Posts Tagged ‘healthy eating at summer camp’

Camp is a Summer Home for Nutrition Too!

Thursday, February 2nd, 2012

Much has been made recently about the meals that our children consume in places such as school cafeterias and summer camps.  A general sentiment that these types of establishments place cost and convenience over nutrition and well being seems to be developing.  In the world of summer camp, this couldn’t be further from the truth.  In fact, so dedicated are some summer camps to providing meals and snacks that combat bad eating habits that we’ve decided to dedicate an entire series of blogs to summer camp menus.  In this first blog, we’ll introduce you to the basic concept of camp nutrition and menu compilation.  In future blogs, we’ll discuss special diet, snacks, and the strategy behind the compilation of camp menus.

Most reputable camps offer a deliberate, carefully planned menu to campers and staff alike.  Many camps employ the assistance of nutritionists when planning menus and select food based on the heightened physical activity of campers during the summer.  All of America’s Finest Summer Camps, for instance, offer extensive yogurt and fruit bars at breakfast as well as salad bars at lunch and dinner.  At breakfast, several different kinds of yogurt are available as well as fruit such as oranges and bananas.  Hard boiled eggs, bagels, and cheese are also typically available.  For those with lactose intolerance, lactose free as well as soy milk are often on hand.  At lunch and dinner, salad bars offer everything from basic staples like tomatoes, mushrooms, peppers, olives, cucumbers, and carrots to more progressive offerings like garbanzo beans, tuna, and marinated vegetable combinations, along with several dressings from which to complete the dish.  Almost all camps offer vegetarian selections at mealtimes.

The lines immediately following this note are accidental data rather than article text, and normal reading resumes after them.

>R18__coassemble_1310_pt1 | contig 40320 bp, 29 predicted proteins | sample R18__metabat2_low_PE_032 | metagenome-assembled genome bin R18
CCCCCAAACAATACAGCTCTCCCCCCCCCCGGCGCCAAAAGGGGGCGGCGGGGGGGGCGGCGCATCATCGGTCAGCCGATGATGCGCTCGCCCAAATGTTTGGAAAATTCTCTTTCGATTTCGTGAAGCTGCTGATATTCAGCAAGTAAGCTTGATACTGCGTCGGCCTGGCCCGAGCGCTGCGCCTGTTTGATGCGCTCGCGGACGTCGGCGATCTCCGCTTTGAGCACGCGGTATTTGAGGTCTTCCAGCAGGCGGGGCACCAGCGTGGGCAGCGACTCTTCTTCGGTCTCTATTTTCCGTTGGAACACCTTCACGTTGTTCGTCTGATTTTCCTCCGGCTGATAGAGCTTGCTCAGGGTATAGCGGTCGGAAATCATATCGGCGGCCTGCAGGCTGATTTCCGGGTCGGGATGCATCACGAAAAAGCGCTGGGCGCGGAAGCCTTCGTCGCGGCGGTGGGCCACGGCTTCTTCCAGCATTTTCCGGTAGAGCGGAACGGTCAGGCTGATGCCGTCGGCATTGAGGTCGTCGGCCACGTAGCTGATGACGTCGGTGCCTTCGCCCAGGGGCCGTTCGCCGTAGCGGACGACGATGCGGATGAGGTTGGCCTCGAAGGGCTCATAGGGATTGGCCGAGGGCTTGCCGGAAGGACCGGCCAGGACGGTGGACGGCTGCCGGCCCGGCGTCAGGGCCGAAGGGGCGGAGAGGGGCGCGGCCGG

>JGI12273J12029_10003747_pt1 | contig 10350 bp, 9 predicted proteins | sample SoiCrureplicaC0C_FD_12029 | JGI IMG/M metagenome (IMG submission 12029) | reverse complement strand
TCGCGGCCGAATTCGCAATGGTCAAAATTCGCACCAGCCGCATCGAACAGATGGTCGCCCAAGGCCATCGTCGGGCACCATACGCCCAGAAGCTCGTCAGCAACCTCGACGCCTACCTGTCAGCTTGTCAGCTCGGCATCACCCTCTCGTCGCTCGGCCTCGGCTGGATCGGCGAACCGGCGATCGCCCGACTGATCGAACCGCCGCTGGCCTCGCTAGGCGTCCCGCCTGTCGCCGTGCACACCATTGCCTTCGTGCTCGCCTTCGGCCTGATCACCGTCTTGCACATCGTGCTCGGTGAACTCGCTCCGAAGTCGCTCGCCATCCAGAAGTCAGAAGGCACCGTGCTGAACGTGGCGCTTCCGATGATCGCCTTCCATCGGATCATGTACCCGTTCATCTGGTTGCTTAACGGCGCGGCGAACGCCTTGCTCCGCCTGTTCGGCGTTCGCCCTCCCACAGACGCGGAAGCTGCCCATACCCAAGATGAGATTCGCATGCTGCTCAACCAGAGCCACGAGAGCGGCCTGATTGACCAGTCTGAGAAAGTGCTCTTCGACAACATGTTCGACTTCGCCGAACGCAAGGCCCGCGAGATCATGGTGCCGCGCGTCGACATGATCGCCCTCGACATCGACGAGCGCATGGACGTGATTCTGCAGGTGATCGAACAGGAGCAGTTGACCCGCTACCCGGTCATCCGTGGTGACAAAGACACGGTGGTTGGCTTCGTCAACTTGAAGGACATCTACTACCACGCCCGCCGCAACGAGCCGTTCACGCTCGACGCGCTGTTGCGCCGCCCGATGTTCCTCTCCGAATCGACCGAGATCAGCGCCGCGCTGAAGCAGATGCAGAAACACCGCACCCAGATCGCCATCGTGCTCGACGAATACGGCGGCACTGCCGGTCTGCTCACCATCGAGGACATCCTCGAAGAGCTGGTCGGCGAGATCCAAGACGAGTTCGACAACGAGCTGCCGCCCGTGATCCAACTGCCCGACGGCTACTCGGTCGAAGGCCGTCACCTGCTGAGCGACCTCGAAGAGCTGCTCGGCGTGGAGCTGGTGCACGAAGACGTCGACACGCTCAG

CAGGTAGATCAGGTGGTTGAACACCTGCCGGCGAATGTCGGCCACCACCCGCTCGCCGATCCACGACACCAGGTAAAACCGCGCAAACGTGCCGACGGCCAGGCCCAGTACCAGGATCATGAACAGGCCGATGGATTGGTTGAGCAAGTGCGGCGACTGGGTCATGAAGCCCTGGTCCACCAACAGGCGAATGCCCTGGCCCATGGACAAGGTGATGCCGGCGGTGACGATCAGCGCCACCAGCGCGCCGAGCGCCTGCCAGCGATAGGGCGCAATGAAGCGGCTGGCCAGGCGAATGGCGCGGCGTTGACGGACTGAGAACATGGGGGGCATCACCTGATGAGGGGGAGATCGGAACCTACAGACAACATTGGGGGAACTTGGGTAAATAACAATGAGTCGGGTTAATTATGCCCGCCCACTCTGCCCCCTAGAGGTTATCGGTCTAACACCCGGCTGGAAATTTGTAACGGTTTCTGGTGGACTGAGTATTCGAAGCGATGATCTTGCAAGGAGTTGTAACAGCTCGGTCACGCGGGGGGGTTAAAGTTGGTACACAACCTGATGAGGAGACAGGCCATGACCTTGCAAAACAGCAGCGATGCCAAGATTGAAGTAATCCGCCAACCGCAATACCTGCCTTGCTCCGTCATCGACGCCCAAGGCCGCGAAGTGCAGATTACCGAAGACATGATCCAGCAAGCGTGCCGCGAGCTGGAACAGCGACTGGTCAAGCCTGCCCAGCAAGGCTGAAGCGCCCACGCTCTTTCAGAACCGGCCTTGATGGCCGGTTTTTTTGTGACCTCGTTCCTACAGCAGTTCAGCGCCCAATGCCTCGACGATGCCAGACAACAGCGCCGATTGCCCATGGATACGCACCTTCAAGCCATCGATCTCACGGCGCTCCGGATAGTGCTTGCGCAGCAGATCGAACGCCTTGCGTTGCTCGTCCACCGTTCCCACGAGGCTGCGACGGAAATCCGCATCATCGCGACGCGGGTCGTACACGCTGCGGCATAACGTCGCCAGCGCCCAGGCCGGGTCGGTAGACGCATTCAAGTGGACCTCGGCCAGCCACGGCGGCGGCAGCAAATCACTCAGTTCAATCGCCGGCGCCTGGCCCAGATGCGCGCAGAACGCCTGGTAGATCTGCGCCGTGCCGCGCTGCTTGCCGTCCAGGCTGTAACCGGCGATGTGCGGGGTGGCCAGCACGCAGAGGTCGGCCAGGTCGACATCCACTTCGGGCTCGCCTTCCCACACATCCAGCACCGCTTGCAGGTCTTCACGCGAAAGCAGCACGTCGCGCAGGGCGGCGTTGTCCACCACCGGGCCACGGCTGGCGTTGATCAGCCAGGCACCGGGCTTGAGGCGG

Increasingly, special diets are being taken into consideration as well.  With many camp leaders and directors themselves learning to live with gluten allergies and diabetes, camp leaders have looked inward when planning menus and are becoming increasingly sensitive to special diet needs.  More and more, menu options are being added with these considerations in mind.

Planning camp menus is a special challenge for camp directors.  With so many campers and staff dining at each meal, it’s impossible to please everyone all the time.  However, there are other considerations when planning menus.  Children are very active at camp—often considerably more active than they are at home.   Physical activity begins in the morning and often continues into the evening.  Many camp menus have been criticized for being heavy in carbohydrates.  However, there is a nutritional basis in this.  Diets heavy in carbohydrates are recommended for children who engage in heavy physical activity, as carbohydrates convert to sugar very quickly and help replenish energy.  While it’s true that many camp foods are high in carbohydrates, it’s also important to consider that such a diet at camp is also responsibly balanced by ample servings of fruits, vegetables, and proteins.